What you said was creating more silver as a "fix" to inflation already happening.
The effect of doing that is a sharp increase in inflation, requiring more silver to be created to keep up.
You´re pretty much just "adding zeroes" to the money, Zimbabwe and Weimar style.

What you create like that is essentially a goldrush economy, except without the benefits.
You might want to take a look at the stories from the Alaskan goldrush to get a basic picture, except there, there was still a separation between the cash and the gold, in your scenario the two is the same.

And your comparison with nobles is invalid because it was rather rare to spend huge amounts of cash in an area that was completely cut off from the source of that cash.
And when that DID happen, it sometimes screwed up the local economy for years, despite being the result of "just" a short stay in the area of the local nobles superior. And to this situation, pouring in MORE cash?
Yeah it wont automatically create hyperinflation, but the risk of it is very notable.
This is also one reason why, when a nobleman was assigned a "fresh" new area to set up a strongpoint in, they didnt arrive with just cash, they brought some of everything, including people, and it was still normal that the local economy took a severe beating(and an upturn at the same time unless the noble handled things poorly).

And no, covenants are not so large, but they´re usually also not conveniently placed in a city or other densely populated area. Spending a few hundred silvers per year in a decent sized city(or major trading point) wont be a problem, but if the surrounding area that interacts with the covenant includes maybe a thousand people spread out...
At that point, you´re adding 5-30% to the local economy, in cash only(where a lot of people probably dont handle that much in cash for many years, possibly never), per YEAR!
Expect a >20% inflation in the first or 2nd year. If magi keep spending the same adjusted for inflation, the inflation will rise quickly.

Oh and dont forget everything from bandits to all sorts of fortune seekers.

I agree.

Really, having an extra silver mine in the area is not going to set off massive inflation. The same goes for a covenant magically creating silver.

I have to say, that generally I find such "realistic" economics boring - I much prefer to deal with high fantasy and adventure, and leave the petty economical concerns to the background. As such, I tend to ignore the Peripheral Code ruling. If a covenant wants to take care of its economic needs this way - fine. Whatever. I don't really care.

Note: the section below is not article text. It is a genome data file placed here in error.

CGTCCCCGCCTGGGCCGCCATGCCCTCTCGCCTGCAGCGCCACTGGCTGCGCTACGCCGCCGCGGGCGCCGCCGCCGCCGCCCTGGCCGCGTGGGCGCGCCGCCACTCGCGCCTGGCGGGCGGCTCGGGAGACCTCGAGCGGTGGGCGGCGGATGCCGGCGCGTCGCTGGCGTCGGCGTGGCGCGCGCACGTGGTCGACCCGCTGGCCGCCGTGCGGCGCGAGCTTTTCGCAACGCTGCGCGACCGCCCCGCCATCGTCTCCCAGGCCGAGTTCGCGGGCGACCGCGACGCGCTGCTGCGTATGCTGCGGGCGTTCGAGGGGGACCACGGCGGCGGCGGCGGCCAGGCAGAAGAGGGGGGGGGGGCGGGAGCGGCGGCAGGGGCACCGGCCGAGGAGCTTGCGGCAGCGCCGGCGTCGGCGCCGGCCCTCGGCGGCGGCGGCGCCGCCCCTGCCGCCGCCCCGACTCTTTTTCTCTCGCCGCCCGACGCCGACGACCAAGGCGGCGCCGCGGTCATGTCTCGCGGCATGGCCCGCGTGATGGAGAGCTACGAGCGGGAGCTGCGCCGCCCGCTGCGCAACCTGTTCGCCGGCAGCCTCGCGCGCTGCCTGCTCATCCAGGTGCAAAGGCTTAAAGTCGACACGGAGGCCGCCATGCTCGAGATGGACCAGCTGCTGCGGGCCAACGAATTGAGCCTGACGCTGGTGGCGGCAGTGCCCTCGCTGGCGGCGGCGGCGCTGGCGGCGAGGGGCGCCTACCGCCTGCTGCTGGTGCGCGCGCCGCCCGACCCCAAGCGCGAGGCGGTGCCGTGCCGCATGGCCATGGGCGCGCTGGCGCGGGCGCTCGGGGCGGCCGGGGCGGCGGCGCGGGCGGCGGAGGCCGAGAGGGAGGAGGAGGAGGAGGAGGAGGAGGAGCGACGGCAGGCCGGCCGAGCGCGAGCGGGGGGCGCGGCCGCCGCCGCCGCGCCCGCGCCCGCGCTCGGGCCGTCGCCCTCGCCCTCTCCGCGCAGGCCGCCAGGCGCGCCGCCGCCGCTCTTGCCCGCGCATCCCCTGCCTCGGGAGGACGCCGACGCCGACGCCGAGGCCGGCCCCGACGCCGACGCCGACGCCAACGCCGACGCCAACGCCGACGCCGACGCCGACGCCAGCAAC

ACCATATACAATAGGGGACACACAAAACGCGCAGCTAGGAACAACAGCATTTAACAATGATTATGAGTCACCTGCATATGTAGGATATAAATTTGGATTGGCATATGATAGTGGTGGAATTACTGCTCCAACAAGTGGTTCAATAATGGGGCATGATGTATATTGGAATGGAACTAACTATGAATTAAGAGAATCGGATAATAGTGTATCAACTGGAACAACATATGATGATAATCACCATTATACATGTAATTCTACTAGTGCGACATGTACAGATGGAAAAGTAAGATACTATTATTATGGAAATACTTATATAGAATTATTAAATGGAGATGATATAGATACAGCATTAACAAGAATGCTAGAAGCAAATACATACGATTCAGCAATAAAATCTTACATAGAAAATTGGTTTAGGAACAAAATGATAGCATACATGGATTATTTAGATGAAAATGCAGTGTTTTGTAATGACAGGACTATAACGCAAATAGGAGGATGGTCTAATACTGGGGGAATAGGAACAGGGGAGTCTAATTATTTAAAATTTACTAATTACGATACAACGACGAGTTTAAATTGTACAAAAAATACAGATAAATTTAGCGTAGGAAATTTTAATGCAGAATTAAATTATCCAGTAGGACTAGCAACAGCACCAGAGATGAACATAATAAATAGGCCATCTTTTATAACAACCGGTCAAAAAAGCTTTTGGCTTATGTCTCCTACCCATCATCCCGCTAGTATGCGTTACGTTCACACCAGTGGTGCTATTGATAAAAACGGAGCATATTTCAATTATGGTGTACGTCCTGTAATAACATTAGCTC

So, how do you, as SG, limit the wealth of your Magi/Covenant? Or by allowing your players to drown themselves in mundane wealth do you raise them above those concerns, having hooks that are more social/political/metaphysical? Or do you just wandwave it all and downplay it relentlessly, so "wealth, no wealth, all same same... Now about that dragon..."?

The latter. Mostly (depends on the saga). I don't bother with the economy much like I don't bother with who mined the gem the wizard gets to put on his staff. These are just not questions that are important for the story (that I like to tell; YMMV and all of that).

Oh, I understand completely - it's how one almost had to run AM back in 3rd ed, when there simply was no economics system except as applied from outside sources. And I've certainly done it that way, or not, depending on the preference of the Troupe I've had for any given saga.

I understand the idea of hyperinflation. I just fail to see how a covenant can be big enough to have this effect.

Today, in real life, when a big company makes, say, a new manufacturing plant in a small town and thus pumps money into a small local economy, the result is not hyperinflation. The result is higher local wages, an increase in population, the growth of local contractor-industry to support the manufacturing plant, the growth of local cafes and recreation industry, and possibly a bit of status-seeking-competition between the existing local politicians and the newly arrived company executives. Sure, a bit of inflation will occur, but that's not the same thing as hyperinflation.

Yes, but this wasn't because the nobles feared destroying the local economy through hyperinflation. This was because there were no shops in the frontier for the noble to purchase stuff from, i.e. there was no local economy of significance.

In fact, exactly the same applies to a covenant. If a covenant built in a frontier region creates silver to buy mundane supplies (like food) or more esoteric supplies (like glassware for labs), then the actual silver will be spent in distant places in relatively large economies. Money for food will be spent in some regional distribution and storage centre (i.e. a local town). Money for exotic items may be spent on the other side of Mythic Europe --- perhaps Venice for glassware.